After quinoa’s popularity went mainstream in 2013 when the Food and Agriculture Organization of the United Nations (FAO) declared it to be the International Year of Quinoa, the concept of ancient grains started to resonate with consumers. For chefs and product developers, quinoa’s rise marked the start of a culinary journey into a diverse world of ingredients with superstar potential.
Most ancient grains — and seed-like, pseudo-cereals like quinoa — have largely been ignored until recently by Western palates. This is changing, and certain grains, like millet, farro, amaranth and teff, are inching closer to mainstream menus and retail shelves now that chefs have discovered how to leverage each grain’s unique nutritional and culinary properties.
“As the culinary scene continues to evolve, we see ancient grains as a trending ingredient,” said Chef Bruce Bromberg of Blue Ribbon Restaurants, New York. “They are so versatile and can be used in a variety of preparations — savory, sweet, sour, bitter, you name it.”
When it comes to cooking with ancient grains, nothing beats their flavor, according to Chef Michael Fiorelli of Love & Salt, an Italian-inspired restaurant in Manhattan Beach, Calif. “It is the first thing that comes into play when making a decision on what to use in any dish and whole grains deliver that deep, soul-satisfying touch,” he said.
“Since every ancient grain offers a unique taste and texture, they all have a place in a variety of applications,” said Mark Stavro, senior director of marketing, Bunge, St. Louis. “Some have an earthy or nutty flavor and some contribute an enjoyable crunch. They can also be a great way to incorporate natural colors into applications. Additionally, ancient grains can be blended together or with other grains to increase color and texture in the finished application.”
With the wide spectrum of grain ingredients, product developers may also tap ancient grains for their unique nutritional content.
“Ancient grains have remained unchanged by modern science and breeding technologies,” said Tara Froemming, marketing coordinator, Healthy Food Ingredients, Fargo, N.D. “This often makes them a richer source of nutrients than modern grains and a healthy alternative to other whole grain counterparts.”
It is likely a matter of time before more ancient grains go mainstream. One with potential is millet. Grown domestically, millet is a tiny, gluten-free, seed-like grain that is easy to digest. It has a bland, neutral flavor and cooks like rice.
“Millet is one of the most sustainable crops,” said Lindsey Cunningham, co-founder and chief operating officer of RollinGreens Food, Boulder, Colo. “It grows great here in Colorado, and has one of the lowest water requirements of any grain crop. We believe it is one of the most underappreciated grains and will really gain the notoriety it deserves in the next five to 10 years.”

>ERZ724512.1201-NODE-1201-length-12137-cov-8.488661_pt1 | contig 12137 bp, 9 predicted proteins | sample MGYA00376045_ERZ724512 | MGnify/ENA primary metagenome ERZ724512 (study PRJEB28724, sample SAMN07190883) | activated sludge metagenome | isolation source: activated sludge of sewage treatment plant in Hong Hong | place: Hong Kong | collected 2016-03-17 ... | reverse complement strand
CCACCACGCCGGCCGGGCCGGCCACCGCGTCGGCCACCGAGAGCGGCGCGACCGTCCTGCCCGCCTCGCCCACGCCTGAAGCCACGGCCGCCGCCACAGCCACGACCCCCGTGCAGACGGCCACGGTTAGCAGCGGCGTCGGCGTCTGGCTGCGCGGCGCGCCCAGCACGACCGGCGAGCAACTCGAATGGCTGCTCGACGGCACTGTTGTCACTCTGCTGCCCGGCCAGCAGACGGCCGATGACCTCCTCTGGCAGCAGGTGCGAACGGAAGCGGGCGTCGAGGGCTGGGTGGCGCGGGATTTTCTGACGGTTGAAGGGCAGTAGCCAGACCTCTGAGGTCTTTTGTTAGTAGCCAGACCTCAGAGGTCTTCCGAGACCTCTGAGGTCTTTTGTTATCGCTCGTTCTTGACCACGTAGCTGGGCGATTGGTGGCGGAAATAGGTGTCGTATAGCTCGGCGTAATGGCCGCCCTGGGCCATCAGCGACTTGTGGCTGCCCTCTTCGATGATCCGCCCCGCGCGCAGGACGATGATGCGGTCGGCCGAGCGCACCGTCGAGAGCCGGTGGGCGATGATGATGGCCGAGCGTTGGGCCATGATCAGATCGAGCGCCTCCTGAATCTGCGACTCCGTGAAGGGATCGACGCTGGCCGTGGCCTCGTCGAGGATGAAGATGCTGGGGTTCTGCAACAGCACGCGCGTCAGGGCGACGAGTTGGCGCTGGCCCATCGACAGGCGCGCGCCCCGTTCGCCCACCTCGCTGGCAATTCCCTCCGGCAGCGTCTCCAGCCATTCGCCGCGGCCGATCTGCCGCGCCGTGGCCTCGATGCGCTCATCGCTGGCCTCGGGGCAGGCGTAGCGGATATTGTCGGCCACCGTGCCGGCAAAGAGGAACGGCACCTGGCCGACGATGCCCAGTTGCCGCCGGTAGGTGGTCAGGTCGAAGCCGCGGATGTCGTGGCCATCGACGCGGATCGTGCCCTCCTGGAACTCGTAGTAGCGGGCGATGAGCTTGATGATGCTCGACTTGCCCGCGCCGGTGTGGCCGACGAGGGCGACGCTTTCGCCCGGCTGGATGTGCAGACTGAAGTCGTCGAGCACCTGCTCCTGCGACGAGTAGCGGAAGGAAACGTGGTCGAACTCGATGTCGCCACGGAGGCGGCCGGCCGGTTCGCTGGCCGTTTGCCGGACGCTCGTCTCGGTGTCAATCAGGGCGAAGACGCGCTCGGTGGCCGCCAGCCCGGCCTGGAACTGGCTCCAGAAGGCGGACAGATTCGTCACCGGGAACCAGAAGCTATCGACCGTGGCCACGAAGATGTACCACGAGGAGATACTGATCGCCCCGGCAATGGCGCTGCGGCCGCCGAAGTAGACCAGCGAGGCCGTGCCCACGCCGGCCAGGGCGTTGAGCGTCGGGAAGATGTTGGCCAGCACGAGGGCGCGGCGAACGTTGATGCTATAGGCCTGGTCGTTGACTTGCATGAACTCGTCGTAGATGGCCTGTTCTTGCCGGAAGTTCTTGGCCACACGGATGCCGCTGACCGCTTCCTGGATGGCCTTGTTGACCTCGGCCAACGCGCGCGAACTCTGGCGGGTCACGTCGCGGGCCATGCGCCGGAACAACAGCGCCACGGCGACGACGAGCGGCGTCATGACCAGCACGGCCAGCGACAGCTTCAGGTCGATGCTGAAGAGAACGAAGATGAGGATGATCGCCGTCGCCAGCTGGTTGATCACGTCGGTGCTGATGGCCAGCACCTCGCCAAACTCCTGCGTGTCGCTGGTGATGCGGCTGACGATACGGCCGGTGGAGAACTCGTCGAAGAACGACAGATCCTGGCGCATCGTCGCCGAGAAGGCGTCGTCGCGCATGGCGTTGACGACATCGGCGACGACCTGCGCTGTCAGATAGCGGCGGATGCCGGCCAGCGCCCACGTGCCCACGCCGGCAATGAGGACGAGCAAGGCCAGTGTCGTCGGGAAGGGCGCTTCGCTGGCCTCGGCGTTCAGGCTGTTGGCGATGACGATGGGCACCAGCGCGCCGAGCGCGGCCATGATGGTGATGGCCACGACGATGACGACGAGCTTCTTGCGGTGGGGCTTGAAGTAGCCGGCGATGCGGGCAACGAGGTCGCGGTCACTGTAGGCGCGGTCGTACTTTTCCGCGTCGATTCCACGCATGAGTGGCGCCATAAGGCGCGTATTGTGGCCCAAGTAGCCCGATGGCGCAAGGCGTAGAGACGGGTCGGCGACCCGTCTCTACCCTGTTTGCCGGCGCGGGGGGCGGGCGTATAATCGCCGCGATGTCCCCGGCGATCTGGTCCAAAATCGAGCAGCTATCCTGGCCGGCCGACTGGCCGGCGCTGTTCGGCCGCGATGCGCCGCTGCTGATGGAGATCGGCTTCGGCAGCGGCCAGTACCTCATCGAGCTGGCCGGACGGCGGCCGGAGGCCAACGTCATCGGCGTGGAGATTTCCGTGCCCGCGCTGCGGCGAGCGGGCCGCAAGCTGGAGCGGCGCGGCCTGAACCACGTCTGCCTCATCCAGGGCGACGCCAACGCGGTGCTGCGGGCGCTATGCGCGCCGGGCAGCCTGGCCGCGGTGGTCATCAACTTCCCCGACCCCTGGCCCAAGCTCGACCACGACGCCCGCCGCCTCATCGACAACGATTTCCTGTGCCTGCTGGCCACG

Since 2015, the company has been producing Millet Tots for the retail sector. The frozen tots are a source of protein, vitamins and minerals, unlike their traditional potato counterpart.
“They are our version of potato tots but made with an organic ancient whole grain,” Ms. Cunningham said. “Millet on its own has a slight bitter taste, but it absorbs flavor. It’s a great canvas for ingredients such as garlic, basil and chilies.”
Food writer Maria Speck, author of “Simply ancient grains” and “Ancient grains for modern meals,” agreed that millet absorbs flavor. “You can cook it in a variety of liquids, everything from milk to broth,” she said. “It can be a savory side or a dessert.
“Creamy desserts are a perfect foil to showcase millet. They provide enough cover to hide the small grain from plain view yet plenty of appeal to highlight millet’s delicate texture.”
To make a dessert similar to rice pudding that can be topped with fruits and nuts, she suggested cooking one part millet with two parts water, and then adding about two-thirds part whole milk. Cook to a creamy consistency.
Millet in dehulled whole form may add a crunch that is maintained throughout most processes. This is true even in bread baking, which typically adds enough water to soften most grains.
“This ‘millet crunch’ can be advantageous in products such as bars, baked good toppings, and even breadings and batters,” said Vanessa Brovelli, manager of product development, Bay State Milling, Quincy, Mass. “Millet also has the unique ability to pop when heated if the hull is not removed.”
For applications that require a smoother mouthfeel, whole millet may be boiled and then added to an application, or millet flour can be used. Sprouting millet can alter the water holding capacity as well as the flavor and may be an interesting choice for variety and nutrition in several applications.
“I’ve been hoping that millet would take off, since it cooks quickly, is mild and sunny yellow, and is easy to grow domestically," said Minneapolis-based Robin Asbell, chef and author of “The whole grain promise.” “Photo-conscious operators would do well to think about color on the plate. That yellow is a fantastic backdrop for colorful vegetables, or as a bed for main courses.”
“Farro is starting to get on more plates thanks to the popularity of Italian food,” said Ms. Asbell. “Farro is easy to make ahead of time, making it perfect for food service. Unlike noodles, farro can sit in hot soup for hours, or bake in a casserole with no loss of character.”